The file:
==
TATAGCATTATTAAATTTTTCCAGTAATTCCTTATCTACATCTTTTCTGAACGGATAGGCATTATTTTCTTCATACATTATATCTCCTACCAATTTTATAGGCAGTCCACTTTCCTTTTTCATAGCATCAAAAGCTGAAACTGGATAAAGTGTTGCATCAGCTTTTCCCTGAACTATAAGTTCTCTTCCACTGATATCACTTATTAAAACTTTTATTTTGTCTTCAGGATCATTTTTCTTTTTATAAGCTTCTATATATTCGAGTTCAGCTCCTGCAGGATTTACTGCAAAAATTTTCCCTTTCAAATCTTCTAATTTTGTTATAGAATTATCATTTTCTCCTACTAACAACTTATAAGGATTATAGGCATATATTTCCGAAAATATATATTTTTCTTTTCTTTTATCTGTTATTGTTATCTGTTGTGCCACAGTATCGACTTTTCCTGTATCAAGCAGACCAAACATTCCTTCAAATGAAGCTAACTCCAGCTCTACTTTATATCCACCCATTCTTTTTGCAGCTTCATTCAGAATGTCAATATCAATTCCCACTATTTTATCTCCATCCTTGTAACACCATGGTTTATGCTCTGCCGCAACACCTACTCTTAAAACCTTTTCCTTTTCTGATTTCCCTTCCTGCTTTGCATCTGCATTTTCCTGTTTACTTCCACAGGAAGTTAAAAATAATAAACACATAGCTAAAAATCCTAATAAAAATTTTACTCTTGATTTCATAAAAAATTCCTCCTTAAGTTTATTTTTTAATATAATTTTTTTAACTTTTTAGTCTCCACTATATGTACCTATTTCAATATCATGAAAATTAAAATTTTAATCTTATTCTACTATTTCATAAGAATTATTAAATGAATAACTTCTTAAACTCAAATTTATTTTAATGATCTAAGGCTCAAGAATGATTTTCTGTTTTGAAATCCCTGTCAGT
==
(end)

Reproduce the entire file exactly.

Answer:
TATAGCATTATTAAATTTTTCCAGTAATTCCTTATCTACATCTTTTCTGAACGGATAGGCATTATTTTCTTCATACATTATATCTCCTACCAATTTTATAGGCAGTCCACTTTCCTTTTTCATAGCATCAAAAGCTGAAACTGGATAAAGTGTTGCATCAGCTTTTCCCTGAACTATAAGTTCTCTTCCACTGATATCACTTATTAAAACTTTTATTTTGTCTTCAGGATCATTTTTCTTTTTATAAGCTTCTATATATTCGAGTTCAGCTCCTGCAGGATTTACTGCAAAAATTTTCCCTTTCAAATCTTCTAATTTTGTTATAGAATTATCATTTTCTCCTACTAACAACTTATAAGGATTATAGGCATATATTTCCGAAAATATATATTTTTCTTTTCTTTTATCTGTTATTGTTATCTGTTGTGCCACAGTATCGACTTTTCCTGTATCAAGCAGACCAAACATTCCTTCAAATGAAGCTAACTCCAGCTCTACTTTATATCCACCCATTCTTTTTGCAGCTTCATTCAGAATGTCAATATCAATTCCCACTATTTTATCTCCATCCTTGTAACACCATGGTTTATGCTCTGCCGCAACACCTACTCTTAAAACCTTTTCCTTTTCTGATTTCCCTTCCTGCTTTGCATCTGCATTTTCCTGTTTACTTCCACAGGAAGTTAAAAATAATAAACACATAGCTAAAAATCCTAATAAAAATTTTACTCTTGATTTCATAAAAAATTCCTCCTTAAGTTTATTTTTTAATATAATTTTTTTAACTTTTTAGTCTCCACTATATGTACCTATTTCAATATCATGAAAATTAAAATTTTAATCTTATTCTACTATTTCATAAGAATTATTAAATGAATAACTTCTTAAACTCAAATTTATTTTAATGATCTAAGGCTCAAGAATGATTTTCTGTTTTGAAATCCCTGTCAGT